*Richard Marlink: Harvard School of Public Health, and Elizabeth Glaser Pediatric AIDS Foundation; Wafaa El-Sadr, Mailman School of Public Health and College of Physicians and Surgeons, Columbia University, International Center for AIDS Care and Treatment (ICAP) and Harlem Hospital Center; Mariangela Simao, Rights, Gender and Community Mobilization Department, UNAIDS Secretariat; Elly Katabira, International AIDS Society, and Makerere University College of Health Sciences, Kampala Uganda

Related Stories

Ukraine urged to step up AIDS fight

January 16, 2012
(AP) -- The head of a global health fund on Monday urged Ukraine to step up its efforts to fight the HIV/AIDS epidemic, Europe's largest.

Melbourne to host major AIDS forum

November 29, 2011
Melbourne in Australia will host a major conference on HIV and AIDS in 2014, the International AIDS Society (IAS) said on Tuesday.

Facts about HIV/AIDS worldwide in 2011

July 18, 2012
Here are some key facts and figures on HIV/AIDS in 2011, released by UNAIDS on Wednesday ahead of the International AIDS Conference set to take place in Washington on July 22-27.

End to the 30-year war against AIDS in sight

November 29, 2011
Thirty years, 30 million deaths and 60 million infections after HIV appeared, medical researchers now have the tools to halt the deadly epidemic.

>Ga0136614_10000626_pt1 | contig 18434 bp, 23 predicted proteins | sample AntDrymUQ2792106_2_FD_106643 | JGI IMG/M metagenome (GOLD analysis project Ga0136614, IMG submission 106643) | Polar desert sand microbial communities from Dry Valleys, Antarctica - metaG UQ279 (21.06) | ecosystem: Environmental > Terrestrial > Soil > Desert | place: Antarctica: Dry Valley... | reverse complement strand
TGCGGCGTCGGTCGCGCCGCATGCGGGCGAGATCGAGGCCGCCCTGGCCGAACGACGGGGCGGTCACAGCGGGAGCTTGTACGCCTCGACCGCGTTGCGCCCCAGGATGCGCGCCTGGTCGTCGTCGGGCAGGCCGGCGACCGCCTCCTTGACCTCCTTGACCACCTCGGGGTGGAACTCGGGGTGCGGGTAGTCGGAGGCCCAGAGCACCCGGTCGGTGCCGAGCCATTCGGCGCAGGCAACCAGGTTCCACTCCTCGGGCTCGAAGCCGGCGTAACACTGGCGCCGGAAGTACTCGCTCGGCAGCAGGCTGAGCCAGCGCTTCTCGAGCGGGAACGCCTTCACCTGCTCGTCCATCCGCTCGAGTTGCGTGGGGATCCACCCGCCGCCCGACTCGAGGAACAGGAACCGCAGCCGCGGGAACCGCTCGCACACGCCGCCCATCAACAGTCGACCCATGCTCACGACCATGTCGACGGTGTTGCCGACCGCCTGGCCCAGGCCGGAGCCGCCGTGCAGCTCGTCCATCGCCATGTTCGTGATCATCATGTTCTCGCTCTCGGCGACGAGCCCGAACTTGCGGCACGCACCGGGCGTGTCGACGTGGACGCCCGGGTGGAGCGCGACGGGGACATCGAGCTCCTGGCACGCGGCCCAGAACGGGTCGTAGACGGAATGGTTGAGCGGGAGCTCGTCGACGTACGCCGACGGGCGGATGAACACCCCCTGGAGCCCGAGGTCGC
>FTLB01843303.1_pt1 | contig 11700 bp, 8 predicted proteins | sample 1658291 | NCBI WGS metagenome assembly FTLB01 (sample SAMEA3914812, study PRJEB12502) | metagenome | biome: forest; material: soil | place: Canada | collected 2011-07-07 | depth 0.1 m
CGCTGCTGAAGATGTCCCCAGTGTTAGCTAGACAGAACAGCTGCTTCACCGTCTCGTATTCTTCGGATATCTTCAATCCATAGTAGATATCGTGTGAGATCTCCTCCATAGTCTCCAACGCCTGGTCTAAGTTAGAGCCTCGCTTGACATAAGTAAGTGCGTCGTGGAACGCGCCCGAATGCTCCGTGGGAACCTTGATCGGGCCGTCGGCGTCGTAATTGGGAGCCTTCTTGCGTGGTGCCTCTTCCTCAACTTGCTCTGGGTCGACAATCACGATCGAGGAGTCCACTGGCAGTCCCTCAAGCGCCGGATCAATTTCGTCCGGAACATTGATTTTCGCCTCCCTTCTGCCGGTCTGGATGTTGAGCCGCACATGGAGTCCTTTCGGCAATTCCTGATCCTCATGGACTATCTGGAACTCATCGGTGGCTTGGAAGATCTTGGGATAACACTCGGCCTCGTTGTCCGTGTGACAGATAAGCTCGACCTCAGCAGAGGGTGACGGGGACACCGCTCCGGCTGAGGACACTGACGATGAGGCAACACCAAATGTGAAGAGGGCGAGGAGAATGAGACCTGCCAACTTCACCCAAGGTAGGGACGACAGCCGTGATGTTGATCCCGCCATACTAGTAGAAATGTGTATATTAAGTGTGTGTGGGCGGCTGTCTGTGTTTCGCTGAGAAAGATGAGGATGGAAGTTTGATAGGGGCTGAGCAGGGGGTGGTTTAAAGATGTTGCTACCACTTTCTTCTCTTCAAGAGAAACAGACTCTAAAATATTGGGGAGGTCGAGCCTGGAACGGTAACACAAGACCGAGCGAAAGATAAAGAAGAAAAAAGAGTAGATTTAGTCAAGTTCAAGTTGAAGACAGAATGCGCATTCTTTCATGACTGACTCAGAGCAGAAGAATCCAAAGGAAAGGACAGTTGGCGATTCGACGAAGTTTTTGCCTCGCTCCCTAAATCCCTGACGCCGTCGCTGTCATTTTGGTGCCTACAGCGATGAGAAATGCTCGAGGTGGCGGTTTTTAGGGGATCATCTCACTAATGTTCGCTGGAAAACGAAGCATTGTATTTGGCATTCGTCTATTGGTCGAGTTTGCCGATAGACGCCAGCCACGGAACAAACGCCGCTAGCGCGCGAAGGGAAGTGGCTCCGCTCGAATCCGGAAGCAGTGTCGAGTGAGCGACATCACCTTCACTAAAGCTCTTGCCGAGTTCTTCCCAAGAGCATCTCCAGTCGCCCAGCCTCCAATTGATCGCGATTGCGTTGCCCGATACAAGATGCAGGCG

Recommended for you

Scientists find where HIV 'hides' to evade detection by the immune system

October 19, 2017
In a decades-long game of hide and seek, scientists from Sydney's Westmead Institute for Medical Research have confirmed for the very first time the specific immune memory T-cells where infectious HIV 'hides' in the human ...

National roll-out of PrEP HIV prevention drug would be cost-effective

October 18, 2017
Providing pre-exposure prophylaxis (PrEP) medication to men who have sex with men who are at high risk of HIV infection (equivalent to less than 5% of men who have sex with men at any point in time) in England would be cost-effective, ...

Regulatory T cells harbor HIV/SIV virus during antiviral drug treatment

October 17, 2017
Scientists at Yerkes National Primate Research Center, Emory University have identified an additional part of the HIV reservoir, immune cells that survive and harbor the virus despite long-term treatment with antiviral drugs.

New research opens the door to 'functional cure' for HIV

October 17, 2017
In findings that open the door to a completely different approach to curing HIV infections, scientists from the Florida campus of The Scripps Research Institute (TSRI) have for the first time shown that a novel compound effectively ...

Researchers create molecule that could 'kick and kill' HIV

October 5, 2017
Current anti-AIDS drugs are highly effective at making HIV undetectable and allowing people with the virus to live longer, healthier lives. The treatments, a class of medications called antiretroviral therapy, also greatly ...

A sixth of new HIV patients in Europe 50 or older: study

September 27, 2017
People aged 50 and older comprise a growing percentage of HIV patients in Europe, accounting for one in six new cases in 2015, researchers said Wednesday.

0 comments

Please sign in to add a comment. Registration is free, and takes less than a minute. Read more

Click here to reset your password.
Sign in to get notified via email when new comments are made.